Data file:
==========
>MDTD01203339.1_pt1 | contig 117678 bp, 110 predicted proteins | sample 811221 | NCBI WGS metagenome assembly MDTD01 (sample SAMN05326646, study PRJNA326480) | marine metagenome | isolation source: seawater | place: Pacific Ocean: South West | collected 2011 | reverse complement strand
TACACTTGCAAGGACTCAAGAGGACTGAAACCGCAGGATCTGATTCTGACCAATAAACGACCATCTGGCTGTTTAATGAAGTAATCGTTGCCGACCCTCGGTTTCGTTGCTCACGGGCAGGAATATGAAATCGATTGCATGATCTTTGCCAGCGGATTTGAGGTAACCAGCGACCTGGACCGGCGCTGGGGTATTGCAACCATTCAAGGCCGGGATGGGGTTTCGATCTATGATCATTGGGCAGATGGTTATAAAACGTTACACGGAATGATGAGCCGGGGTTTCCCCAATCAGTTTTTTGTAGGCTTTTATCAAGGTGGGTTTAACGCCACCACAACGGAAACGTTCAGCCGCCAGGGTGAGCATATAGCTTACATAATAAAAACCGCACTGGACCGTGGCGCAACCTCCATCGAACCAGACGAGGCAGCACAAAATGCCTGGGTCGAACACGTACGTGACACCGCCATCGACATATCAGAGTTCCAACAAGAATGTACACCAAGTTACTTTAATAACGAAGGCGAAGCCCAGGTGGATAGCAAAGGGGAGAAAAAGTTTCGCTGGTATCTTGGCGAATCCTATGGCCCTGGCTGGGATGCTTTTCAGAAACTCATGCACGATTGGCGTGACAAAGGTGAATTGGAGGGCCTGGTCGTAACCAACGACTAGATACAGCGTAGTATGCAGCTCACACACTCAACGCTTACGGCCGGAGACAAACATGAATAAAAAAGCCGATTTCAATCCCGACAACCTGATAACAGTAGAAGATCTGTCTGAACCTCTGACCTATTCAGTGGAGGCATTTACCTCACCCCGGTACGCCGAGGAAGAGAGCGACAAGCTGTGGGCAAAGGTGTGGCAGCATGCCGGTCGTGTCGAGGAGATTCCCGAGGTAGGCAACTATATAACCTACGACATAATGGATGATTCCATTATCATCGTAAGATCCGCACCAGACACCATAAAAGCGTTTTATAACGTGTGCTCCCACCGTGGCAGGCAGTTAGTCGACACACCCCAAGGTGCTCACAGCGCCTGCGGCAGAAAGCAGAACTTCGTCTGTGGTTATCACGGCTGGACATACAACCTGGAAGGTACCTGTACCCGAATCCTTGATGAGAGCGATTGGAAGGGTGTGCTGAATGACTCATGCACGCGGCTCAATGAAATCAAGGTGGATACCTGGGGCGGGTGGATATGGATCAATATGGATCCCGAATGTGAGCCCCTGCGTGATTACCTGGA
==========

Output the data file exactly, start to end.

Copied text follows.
>MDTD01203339.1_pt1 | contig 117678 bp, 110 predicted proteins | sample 811221 | NCBI WGS metagenome assembly MDTD01 (sample SAMN05326646, study PRJNA326480) | marine metagenome | isolation source: seawater | place: Pacific Ocean: South West | collected 2011 | reverse complement strand
TACACTTGCAAGGACTCAAGAGGACTGAAACCGCAGGATCTGATTCTGACCAATAAACGACCATCTGGCTGTTTAATGAAGTAATCGTTGCCGACCCTCGGTTTCGTTGCTCACGGGCAGGAATATGAAATCGATTGCATGATCTTTGCCAGCGGATTTGAGGTAACCAGCGACCTGGACCGGCGCTGGGGTATTGCAACCATTCAAGGCCGGGATGGGGTTTCGATCTATGATCATTGGGCAGATGGTTATAAAACGTTACACGGAATGATGAGCCGGGGTTTCCCCAATCAGTTTTTTGTAGGCTTTTATCAAGGTGGGTTTAACGCCACCACAACGGAAACGTTCAGCCGCCAGGGTGAGCATATAGCTTACATAATAAAAACCGCACTGGACCGTGGCGCAACCTCCATCGAACCAGACGAGGCAGCACAAAATGCCTGGGTCGAACACGTACGTGACACCGCCATCGACATATCAGAGTTCCAACAAGAATGTACACCAAGTTACTTTAATAACGAAGGCGAAGCCCAGGTGGATAGCAAAGGGGAGAAAAAGTTTCGCTGGTATCTTGGCGAATCCTATGGCCCTGGCTGGGATGCTTTTCAGAAACTCATGCACGATTGGCGTGACAAAGGTGAATTGGAGGGCCTGGTCGTAACCAACGACTAGATACAGCGTAGTATGCAGCTCACACACTCAACGCTTACGGCCGGAGACAAACATGAATAAAAAAGCCGATTTCAATCCCGACAACCTGATAACAGTAGAAGATCTGTCTGAACCTCTGACCTATTCAGTGGAGGCATTTACCTCACCCCGGTACGCCGAGGAAGAGAGCGACAAGCTGTGGGCAAAGGTGTGGCAGCATGCCGGTCGTGTCGAGGAGATTCCCGAGGTAGGCAACTATATAACCTACGACATAATGGATGATTCCATTATCATCGTAAGATCCGCACCAGACACCATAAAAGCGTTTTATAACGTGTGCTCCCACCGTGGCAGGCAGTTAGTCGACACACCCCAAGGTGCTCACAGCGCCTGCGGCAGAAAGCAGAACTTCGTCTGTGGTTATCACGGCTGGACATACAACCTGGAAGGTACCTGTACCCGAATCCTTGATGAGAGCGATTGGAAGGGTGTGCTGAATGACTCATGCACGCGGCTCAATGAAATCAAGGTGGATACCTGGGGCGGGTGGATATGGATCAATATGGATCCCGAATGTGAGCCCCTGCGTGATTACCTGGA